Perioperative Management

Perioperative Management for Patients with Mast Cell Disorders

While the incidence of hypersensitivity to anesthesia and surgical procedures in patients with mast cell disorders (mastocytosis and MCAS) is unknown, various non-specific triggers in the perioperative setting may cause mast cell degranulation, and thus immediate hypersensitivity. Therefore, the goal of all perioperative management is prevention of mast cell mediator release. This can be accomplished by careful history taking, excellent communication between the anesthesia and surgical staff, avoidance of all known and potential triggers of mediator release, and careful attention to management of perioperative mast cell degranulation and/or cardiovascular changes.1 Although perioperative complications due to mast cell mediator release in children with mastocytosis are rare, they are not unknown.2 Measures to prevent triggering mast cell degranulation in adults and children should be utilized whenever possible.

Prevention also includes perioperative antianxiety medications to avoid precipitating mast cell degranulation; maintenance of a steady environmental temperature throughout the entire surgical experience; minimizing friction and mechanical trauma (i.e. tape, tourniquet use, etc.) near mastocytosis skin lesions; careful positioning of the patient, being mindful of possible osteoporosis or osteolysis; avoiding histamine releasing drugs such as atracurium  and mivacurium; pre-treating to prevent nausea and vomiting; aggressive treatment of pain, which is a potent mast cell degranulator, including utilizing some acceptable forms of opioids (i.e. fentanyl); use of H1 and H2 receptor antagonists to maintain mast cell stability.1,3

Ring and Messmer have developed a grading scale to describe clinical severity of perioperative immediate hypersensitivity in mastocytosis:1,4

Usually Non-Life Threatening

Grade I: Mucocutaneous signs and symptoms only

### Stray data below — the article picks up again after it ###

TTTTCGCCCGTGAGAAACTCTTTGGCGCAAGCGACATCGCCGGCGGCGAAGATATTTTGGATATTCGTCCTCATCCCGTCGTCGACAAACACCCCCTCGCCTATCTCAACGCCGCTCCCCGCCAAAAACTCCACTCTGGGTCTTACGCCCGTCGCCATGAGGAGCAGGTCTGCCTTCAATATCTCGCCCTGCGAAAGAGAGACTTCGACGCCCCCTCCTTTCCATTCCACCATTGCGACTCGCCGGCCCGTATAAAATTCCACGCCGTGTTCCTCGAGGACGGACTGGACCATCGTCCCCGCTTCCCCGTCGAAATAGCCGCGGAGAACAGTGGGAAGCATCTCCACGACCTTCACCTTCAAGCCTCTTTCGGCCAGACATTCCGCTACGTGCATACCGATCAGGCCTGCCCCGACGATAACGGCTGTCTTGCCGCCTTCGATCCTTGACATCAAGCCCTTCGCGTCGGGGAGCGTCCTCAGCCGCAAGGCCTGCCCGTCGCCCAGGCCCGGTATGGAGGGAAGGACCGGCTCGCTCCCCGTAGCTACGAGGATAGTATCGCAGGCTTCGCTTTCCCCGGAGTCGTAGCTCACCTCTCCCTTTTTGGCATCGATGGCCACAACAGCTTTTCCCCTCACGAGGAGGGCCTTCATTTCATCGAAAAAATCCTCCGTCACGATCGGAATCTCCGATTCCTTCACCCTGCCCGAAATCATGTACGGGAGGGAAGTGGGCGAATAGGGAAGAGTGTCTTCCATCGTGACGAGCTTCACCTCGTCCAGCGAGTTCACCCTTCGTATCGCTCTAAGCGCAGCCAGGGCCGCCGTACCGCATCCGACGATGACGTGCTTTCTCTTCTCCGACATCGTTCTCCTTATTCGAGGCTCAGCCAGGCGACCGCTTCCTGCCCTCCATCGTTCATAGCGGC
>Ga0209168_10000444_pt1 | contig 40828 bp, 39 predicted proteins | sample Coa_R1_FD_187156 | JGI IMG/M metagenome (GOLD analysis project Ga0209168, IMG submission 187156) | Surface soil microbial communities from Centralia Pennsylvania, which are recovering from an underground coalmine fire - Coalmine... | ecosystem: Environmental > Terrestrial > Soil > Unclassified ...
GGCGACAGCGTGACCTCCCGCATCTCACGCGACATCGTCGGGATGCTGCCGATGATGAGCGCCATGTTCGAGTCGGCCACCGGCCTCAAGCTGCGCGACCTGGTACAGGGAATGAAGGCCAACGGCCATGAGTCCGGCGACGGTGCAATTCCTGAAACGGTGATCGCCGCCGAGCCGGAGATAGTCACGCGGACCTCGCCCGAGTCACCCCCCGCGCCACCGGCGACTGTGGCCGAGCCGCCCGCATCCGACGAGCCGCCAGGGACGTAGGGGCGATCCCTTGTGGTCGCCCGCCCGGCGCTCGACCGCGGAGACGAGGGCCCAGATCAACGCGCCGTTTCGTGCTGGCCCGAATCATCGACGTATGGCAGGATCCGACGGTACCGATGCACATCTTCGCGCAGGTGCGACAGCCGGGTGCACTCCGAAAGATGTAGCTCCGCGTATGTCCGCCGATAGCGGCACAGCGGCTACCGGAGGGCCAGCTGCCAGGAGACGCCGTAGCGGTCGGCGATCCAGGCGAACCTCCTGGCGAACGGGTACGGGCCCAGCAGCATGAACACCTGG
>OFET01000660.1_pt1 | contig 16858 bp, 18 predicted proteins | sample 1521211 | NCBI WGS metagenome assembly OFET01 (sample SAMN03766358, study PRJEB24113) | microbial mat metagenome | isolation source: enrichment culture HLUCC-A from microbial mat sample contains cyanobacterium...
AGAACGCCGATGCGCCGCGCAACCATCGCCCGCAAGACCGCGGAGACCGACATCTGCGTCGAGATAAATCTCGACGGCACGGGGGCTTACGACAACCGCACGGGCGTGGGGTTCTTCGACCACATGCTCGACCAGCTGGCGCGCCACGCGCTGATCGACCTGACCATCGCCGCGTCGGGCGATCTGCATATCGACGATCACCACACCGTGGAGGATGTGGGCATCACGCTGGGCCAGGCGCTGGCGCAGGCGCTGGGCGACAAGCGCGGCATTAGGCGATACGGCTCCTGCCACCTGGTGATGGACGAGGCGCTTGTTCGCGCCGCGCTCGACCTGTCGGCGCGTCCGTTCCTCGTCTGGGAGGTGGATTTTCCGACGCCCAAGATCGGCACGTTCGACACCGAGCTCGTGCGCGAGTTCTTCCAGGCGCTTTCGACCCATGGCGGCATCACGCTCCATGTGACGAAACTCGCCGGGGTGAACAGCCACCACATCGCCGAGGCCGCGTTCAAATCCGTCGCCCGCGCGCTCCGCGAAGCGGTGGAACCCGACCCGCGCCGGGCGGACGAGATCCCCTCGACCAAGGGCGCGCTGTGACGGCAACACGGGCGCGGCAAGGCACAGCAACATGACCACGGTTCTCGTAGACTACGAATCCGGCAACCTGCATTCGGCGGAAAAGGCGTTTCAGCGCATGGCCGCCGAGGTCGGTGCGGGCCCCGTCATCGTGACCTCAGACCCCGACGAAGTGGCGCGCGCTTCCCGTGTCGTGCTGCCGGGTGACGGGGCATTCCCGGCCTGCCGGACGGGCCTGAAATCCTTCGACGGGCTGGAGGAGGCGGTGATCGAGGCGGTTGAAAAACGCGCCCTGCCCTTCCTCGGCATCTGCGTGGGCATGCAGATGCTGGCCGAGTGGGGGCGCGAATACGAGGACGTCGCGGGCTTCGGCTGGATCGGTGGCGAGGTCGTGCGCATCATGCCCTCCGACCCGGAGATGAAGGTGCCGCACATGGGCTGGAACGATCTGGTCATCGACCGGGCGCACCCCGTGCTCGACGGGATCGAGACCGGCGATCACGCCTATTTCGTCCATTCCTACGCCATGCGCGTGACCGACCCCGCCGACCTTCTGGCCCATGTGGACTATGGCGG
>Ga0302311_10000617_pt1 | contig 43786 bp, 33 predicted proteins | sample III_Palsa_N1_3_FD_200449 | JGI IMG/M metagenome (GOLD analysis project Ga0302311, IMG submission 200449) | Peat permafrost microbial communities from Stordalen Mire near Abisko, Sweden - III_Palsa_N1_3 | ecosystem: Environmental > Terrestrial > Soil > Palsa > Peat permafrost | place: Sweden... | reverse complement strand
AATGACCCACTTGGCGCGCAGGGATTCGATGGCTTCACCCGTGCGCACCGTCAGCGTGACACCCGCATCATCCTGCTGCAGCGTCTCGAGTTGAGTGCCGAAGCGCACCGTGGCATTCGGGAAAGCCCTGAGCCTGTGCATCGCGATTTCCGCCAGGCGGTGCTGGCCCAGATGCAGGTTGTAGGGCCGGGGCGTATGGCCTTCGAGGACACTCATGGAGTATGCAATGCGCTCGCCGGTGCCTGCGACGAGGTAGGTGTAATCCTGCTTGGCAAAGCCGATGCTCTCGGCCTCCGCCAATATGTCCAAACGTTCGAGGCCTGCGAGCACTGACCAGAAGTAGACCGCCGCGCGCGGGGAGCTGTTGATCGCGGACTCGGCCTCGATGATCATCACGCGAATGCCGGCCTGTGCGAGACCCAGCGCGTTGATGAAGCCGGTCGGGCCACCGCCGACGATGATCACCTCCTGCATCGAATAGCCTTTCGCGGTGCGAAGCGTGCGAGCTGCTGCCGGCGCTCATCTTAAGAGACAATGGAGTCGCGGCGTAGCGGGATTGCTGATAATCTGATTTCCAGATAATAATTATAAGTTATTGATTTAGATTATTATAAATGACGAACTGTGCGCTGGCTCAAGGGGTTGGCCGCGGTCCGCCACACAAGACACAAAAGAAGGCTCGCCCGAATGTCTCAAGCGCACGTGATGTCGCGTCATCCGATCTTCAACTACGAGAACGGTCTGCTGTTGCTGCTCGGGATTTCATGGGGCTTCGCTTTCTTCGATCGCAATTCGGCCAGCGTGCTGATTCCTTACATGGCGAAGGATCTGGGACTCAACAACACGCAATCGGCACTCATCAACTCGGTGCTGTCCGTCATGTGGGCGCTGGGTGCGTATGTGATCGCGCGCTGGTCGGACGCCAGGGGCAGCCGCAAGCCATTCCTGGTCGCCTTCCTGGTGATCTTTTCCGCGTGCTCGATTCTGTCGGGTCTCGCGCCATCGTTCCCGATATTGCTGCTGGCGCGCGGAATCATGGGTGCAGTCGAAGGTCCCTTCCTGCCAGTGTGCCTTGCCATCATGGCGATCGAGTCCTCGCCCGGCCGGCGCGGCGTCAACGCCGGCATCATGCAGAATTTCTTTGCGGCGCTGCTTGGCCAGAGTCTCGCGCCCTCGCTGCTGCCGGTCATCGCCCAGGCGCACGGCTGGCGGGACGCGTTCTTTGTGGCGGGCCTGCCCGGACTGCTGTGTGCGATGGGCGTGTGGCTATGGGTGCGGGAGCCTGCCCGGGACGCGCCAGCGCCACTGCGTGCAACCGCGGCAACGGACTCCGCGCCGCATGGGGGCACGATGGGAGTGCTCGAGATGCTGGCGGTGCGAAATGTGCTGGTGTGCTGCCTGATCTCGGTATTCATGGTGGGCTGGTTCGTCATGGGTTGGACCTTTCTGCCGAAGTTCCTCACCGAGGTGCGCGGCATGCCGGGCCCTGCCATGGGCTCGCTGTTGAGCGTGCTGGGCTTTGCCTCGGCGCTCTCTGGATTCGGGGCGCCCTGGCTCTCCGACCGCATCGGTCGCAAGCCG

Grade II: Mild mucocutaneous signs, features which may be associated with cardiovascular and respiratory changes.

Life-Threatening

Grade III: Cardiovascular collapse which may be associated with mucocutaneous and/or gastrointestinal signs, and/or bronchospasm.

Grade IV: Cardiac arrest

Specific management of a mast cell degranulation event in patients with mast cell disorders includes stopping any suspicious drug being administered, discontinuation of anesthetic agents likely to cause vasodilation and negative muscular contractility, if possible, and early administration of epinephrine for Grade III and Grade IV reactions along with 100% oxygen and large volume fluid support.

With these measures, patients with mast cell disorders can be prepared for surgery with a plan that includes preventing mast cell degranulation by identification of possible triggers, rapid recognition of degranulation when it does occur and immediate appropriate intervention.

References

  1. Dewachter P, Castells MC, Hepner DL, Mouton-Faivre C. Perioperative Management of Patients with Mastocytosis. Anesthesiology. 2013 Oct 16. http://www.ncbi.nlm.nih.gov/pubmed/24135579
  2. Fried AJ, Akin C. Primary mast cell disorders in children. Curr Allergy Asthma Rep. 2013 Dec;13(6):693-701. http://www.ncbi.nlm.nih.gov/pubmed/24150753
  3. Bonadonna P, Pagani M, Aberer W, Bilo MB, Brockow K, Oude Elberink H, et al. Drug hypersensitivity in clonal mast cell disorders: ENDA/EAACI position paper. Allergy. 2015 Jul;70(7):755-63. http://www.ncbi.nlm.nih.gov/pubmed/25824492
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